The first week of a reporter's work is generally the most nerve-racking of his journalistic experience. Unacquainted with his associates, ignorant of his duties, embarrassed because of his ignorance, he wastes more time in useless effort, dissipates more energy in worry, and grows more despondent over his work and his career than during any month of his later years. Yet most of his depression would be unnecessary if he knew his duties.To acquaint the prospective reporter with these duties and their proper performance is the purpose of this volume, which has been written as a practical guide for beginners in news writing. Its dominating purpose is practicalness. If it fails in this, its main purpose will be lost.
and is independent of the city editor. But some day, by accident perhaps, the cub will get a peep through a door across the hallway into a veritable den. That is the sporting room. The four walls are covered with cuts of Willard, Gotch, Johnston, Matthewson, Travers, Hoppe, and dozens of other celebrities in the realm of sports. There the sporting editor--often a man who has been prominent in college athletics--reigns. Because of the intense interest in sports he must publish the news of his department promptly, and in consequence he often is privileged to make expenditures more freely than other editors. The sporting editor of a big daily must be an authority in athletic matters and should be able to decide on the instant, without looking up the book of regulations, any question relating to athletic rules or records.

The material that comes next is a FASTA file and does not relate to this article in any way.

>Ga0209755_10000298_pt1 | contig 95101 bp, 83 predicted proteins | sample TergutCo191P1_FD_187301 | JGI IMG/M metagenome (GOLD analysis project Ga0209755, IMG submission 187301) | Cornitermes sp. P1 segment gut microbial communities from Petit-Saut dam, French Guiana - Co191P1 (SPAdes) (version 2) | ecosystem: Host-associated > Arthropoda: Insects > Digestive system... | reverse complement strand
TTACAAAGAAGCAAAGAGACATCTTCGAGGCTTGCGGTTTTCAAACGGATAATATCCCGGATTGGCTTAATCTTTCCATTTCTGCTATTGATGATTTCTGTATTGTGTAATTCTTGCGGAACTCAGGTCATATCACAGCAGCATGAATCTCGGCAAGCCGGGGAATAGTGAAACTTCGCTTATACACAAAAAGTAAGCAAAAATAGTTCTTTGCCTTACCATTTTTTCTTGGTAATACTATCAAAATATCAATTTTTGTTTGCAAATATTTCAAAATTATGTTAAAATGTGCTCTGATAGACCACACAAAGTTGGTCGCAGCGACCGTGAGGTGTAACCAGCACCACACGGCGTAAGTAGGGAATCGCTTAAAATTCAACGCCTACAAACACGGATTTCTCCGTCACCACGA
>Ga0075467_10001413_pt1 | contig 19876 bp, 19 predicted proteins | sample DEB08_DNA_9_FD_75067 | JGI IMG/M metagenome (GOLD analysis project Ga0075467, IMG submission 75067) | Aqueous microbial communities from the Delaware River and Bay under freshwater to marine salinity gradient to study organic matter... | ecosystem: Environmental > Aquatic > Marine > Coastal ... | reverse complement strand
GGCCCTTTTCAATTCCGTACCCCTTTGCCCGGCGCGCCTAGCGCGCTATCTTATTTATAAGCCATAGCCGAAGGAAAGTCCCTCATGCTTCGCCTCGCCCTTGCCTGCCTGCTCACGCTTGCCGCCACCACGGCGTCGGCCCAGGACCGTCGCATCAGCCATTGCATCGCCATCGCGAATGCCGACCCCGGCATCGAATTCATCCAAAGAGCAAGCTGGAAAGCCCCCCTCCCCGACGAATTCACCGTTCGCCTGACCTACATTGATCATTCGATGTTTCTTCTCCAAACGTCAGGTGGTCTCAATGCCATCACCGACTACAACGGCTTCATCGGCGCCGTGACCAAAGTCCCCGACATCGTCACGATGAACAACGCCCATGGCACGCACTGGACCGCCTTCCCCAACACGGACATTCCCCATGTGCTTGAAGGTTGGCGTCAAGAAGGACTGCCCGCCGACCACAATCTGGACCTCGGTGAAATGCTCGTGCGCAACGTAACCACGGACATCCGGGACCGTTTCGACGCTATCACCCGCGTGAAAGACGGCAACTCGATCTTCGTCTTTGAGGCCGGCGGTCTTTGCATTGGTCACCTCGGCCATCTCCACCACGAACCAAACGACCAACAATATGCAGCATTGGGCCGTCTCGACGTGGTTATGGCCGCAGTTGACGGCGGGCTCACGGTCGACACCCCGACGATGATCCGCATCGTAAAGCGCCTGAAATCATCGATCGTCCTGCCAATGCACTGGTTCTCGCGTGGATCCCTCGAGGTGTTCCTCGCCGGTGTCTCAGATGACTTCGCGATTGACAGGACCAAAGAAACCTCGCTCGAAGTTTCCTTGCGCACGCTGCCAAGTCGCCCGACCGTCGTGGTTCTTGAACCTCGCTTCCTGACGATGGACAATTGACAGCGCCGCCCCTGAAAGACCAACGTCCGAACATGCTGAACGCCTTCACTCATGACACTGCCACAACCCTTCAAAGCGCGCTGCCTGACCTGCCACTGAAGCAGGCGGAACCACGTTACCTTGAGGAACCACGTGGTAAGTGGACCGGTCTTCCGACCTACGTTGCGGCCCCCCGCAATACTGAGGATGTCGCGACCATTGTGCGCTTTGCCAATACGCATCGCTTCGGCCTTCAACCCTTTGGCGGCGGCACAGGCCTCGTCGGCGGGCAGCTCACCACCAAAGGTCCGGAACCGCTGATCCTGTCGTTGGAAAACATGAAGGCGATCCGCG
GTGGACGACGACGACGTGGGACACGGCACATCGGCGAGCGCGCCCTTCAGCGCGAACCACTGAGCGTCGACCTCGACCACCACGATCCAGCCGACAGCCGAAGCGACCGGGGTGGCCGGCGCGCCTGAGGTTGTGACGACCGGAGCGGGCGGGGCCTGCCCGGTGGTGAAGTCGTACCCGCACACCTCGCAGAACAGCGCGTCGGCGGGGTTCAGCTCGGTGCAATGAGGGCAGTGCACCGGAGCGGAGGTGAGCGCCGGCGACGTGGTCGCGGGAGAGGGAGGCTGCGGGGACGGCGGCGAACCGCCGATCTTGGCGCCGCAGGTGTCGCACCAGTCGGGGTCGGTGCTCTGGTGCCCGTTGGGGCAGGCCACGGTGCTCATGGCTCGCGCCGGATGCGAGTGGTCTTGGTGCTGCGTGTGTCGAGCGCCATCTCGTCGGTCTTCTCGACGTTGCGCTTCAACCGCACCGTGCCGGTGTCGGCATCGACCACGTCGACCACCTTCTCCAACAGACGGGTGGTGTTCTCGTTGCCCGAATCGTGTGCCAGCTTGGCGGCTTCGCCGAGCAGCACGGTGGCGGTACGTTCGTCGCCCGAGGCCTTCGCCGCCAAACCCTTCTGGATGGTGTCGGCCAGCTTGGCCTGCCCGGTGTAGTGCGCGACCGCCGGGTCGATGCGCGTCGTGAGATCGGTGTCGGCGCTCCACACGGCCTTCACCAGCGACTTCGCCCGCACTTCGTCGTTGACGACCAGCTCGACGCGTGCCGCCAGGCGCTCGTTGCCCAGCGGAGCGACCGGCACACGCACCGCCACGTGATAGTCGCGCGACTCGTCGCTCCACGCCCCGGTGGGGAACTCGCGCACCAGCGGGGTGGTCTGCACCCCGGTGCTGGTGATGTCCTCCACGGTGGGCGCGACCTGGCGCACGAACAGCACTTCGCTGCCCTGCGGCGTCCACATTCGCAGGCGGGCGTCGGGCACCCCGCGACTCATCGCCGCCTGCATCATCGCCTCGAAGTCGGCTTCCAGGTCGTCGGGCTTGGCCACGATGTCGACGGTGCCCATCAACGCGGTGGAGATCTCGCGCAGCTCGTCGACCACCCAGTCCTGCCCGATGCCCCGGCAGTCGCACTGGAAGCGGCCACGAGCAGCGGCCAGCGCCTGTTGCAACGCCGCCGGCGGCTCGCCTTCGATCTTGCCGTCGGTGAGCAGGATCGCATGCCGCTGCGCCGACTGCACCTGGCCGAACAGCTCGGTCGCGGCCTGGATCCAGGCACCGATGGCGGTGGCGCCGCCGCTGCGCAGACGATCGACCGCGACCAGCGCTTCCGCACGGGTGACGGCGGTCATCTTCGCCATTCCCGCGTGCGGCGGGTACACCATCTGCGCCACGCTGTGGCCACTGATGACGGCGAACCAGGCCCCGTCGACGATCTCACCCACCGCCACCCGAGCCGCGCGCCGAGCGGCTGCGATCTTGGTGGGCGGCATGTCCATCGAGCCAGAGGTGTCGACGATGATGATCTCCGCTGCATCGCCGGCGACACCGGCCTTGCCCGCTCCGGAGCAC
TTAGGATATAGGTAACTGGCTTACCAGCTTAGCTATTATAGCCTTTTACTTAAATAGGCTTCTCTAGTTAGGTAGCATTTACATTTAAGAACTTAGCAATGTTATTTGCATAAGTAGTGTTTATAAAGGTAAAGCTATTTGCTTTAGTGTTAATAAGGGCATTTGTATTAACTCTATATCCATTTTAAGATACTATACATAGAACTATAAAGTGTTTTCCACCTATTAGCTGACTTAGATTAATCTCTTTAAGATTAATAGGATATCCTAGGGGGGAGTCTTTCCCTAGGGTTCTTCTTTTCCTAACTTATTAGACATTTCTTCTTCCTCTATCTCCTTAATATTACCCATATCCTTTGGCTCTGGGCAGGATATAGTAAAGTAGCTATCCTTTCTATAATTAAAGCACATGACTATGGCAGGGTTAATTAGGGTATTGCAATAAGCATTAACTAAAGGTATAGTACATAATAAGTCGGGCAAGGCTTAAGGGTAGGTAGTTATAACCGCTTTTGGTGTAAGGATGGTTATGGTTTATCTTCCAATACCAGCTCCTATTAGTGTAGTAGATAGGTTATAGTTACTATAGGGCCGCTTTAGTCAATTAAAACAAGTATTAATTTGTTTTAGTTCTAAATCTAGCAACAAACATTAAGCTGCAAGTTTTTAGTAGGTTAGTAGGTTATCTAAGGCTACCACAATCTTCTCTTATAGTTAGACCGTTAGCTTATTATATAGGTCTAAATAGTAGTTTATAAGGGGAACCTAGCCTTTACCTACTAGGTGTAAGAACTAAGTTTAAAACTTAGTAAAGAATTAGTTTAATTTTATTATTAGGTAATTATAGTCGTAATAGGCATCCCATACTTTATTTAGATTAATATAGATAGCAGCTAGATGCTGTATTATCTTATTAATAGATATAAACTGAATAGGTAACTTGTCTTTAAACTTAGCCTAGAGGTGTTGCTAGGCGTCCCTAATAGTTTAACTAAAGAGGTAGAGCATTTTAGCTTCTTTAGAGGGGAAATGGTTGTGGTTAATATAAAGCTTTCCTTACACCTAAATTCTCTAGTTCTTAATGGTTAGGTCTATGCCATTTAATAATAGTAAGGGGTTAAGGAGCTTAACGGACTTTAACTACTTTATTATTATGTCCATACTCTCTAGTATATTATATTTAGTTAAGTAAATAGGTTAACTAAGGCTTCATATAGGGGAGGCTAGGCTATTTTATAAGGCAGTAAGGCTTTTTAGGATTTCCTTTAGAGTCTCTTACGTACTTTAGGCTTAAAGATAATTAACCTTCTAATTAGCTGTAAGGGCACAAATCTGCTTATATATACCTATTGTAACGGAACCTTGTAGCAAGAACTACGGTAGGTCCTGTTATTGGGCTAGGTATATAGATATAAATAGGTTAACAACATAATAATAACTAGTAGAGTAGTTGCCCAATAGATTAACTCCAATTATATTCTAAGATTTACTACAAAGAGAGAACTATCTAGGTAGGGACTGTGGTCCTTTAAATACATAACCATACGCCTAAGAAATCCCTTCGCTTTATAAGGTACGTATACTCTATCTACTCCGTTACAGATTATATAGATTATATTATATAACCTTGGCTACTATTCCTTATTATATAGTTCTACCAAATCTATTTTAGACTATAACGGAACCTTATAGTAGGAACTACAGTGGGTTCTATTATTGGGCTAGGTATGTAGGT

=12. Exchange Editor.=--Another editor, who usually will be discovered in a room by himself, is the exchange editor. He will be found all but buried in piles of exchanges, now and then cl